Another artist exhibiting at The Watermill this summer is Adam Parker Smith. Smith has been recognized over the years for his hyper-realistic sculptures that are freestanding and often painted in industrial car paint. In this case, his most recent work, one of which was installed as part of NADA Governor’s Island last year, dot the lush green landscape. The eerie shapes are imagined totems, something that might be found by those in the future wanting to learn about our society. They represent bodies in sleeping bags, frozen in time, frozen in place. They are striking and their colorations remind me of the rainbow reflections associated with an oil slick one might see in a car park. Parker Smith’s vision may not necessarily be warm and fuzzy, as these totems almost feel apocalyptic, but they are his vision. I recommend making a trip to the East End of Long Island, and deciding for yourself. I wonder what his totems would look like next to one of Daniel Arsham’s objects, which also are imagined relics that one might dig up and give hints about our current time. Arsham utilizes technology and pop culture objects such as cordless telephones, boom boxes, the Back to the Future Delorean, and Casio keyboards to name a few. In my opinion, while both artists’ works lend themselves to being a little tongue-in-cheek, I’d prefer finding one of Arsham’s objects as far as a symbol of our time, and can appreciate Parker Smith’s vision more as an art object, than as something with the power to reference where we are as a society.
5. The High Line (New York, NY)
The High Line, Paola Pivi, You know who I am, New York, Photo by Timothy Schenck, 2022
The High Line was built and used as an elevated train line, before being abandoned long ago. In recent years, it was transformed into a beautiful park with a walkway that extends north to south from 33rd Street to Gansevoort Street on Manhattan’s west side. Each year the Friends of the High Line commission artwork and often open the call up to artists who are invited to present a project. This year, four commissioned works are on view; You know who I am, by Paola Pivi, Women & Children by Nina Beier, Untitled (drone) by Sam Durant, Windy, by Meriem Bennani, and long-term installation of a mural titled, The Baayfalls, by Jordan Casteel. The High Line has an app that is available for free download and marks all of the locations where the artwork has been installed. Similar to the Public Art Fund installed works at Brooklyn Bridge Park, visitors are invited to look and stroll organically without an intention or to specifically search for artwork.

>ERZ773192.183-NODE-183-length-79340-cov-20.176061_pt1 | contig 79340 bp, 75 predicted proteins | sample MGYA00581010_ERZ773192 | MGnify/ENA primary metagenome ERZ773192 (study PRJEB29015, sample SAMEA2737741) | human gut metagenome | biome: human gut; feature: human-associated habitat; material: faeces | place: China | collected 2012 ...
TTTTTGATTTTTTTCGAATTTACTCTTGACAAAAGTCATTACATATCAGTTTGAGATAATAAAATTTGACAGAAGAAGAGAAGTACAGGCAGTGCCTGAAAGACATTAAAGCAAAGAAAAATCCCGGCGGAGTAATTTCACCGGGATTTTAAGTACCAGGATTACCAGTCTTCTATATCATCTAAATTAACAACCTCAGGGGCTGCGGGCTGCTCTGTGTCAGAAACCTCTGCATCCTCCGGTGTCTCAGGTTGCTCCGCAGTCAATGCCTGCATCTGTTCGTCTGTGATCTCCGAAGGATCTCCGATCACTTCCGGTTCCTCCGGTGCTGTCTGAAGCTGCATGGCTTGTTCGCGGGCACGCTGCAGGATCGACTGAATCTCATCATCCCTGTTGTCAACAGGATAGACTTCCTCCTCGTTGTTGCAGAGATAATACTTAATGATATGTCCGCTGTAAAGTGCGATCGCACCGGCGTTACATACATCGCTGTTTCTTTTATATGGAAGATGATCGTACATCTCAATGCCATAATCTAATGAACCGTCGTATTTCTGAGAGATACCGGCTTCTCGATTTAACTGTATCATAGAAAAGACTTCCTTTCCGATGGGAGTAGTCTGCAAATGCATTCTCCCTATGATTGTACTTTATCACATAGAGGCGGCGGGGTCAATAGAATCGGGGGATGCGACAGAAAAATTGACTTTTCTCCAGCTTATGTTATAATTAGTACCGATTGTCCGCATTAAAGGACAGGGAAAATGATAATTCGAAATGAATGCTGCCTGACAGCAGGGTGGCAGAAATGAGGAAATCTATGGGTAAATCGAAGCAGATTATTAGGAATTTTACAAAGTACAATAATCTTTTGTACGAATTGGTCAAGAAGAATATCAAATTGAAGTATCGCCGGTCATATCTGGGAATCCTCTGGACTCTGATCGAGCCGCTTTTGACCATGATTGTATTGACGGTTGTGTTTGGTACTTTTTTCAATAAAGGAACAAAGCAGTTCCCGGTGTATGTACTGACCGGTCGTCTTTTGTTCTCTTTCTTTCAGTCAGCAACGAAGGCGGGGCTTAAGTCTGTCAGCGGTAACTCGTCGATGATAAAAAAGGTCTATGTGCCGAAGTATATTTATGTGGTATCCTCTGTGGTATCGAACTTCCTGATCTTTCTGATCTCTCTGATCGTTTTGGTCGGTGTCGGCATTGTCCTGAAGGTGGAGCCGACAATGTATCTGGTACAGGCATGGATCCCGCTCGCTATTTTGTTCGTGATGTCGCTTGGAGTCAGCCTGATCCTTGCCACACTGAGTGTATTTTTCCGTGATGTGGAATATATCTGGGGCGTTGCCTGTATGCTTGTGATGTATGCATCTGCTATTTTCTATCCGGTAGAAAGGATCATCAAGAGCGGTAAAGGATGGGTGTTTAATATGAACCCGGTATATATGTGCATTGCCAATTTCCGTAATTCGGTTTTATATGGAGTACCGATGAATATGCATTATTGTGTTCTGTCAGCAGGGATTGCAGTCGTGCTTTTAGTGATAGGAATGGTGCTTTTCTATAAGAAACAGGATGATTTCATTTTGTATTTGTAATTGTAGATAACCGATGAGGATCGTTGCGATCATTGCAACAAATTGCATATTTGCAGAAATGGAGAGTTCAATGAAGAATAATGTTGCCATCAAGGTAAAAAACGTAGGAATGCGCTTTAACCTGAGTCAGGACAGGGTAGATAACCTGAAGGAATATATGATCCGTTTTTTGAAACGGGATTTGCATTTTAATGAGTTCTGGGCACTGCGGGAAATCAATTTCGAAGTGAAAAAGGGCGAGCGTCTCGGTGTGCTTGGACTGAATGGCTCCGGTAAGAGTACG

One work that begs visitors to return is You know who I am, by Paola Pivi. Pivi’s installation is a replica of the Statue of Liberty. In her style and aesthetic, which tends to be playful and colorful, she has made emoji-style masks that fit over the face of the sculpture. In this instance, Pivi who is Italian, channels the humor of Maurizio Cattelan, parallel, but with a twist. The masks are scheduled to change every two months, and will reference various groups who have immigrated to the United States, but whose features are not found on Ms. Liberty. Since 2006, Pivi has lived in Alaska with her husband. For years, they struggled with the adoption of their son who was born in India. The arduous process stretched on for years, inspiring her to think about the process of citizenship and struggle that so many face. Have you ever looked for yourself in the symbolism of the Statue of Liberty?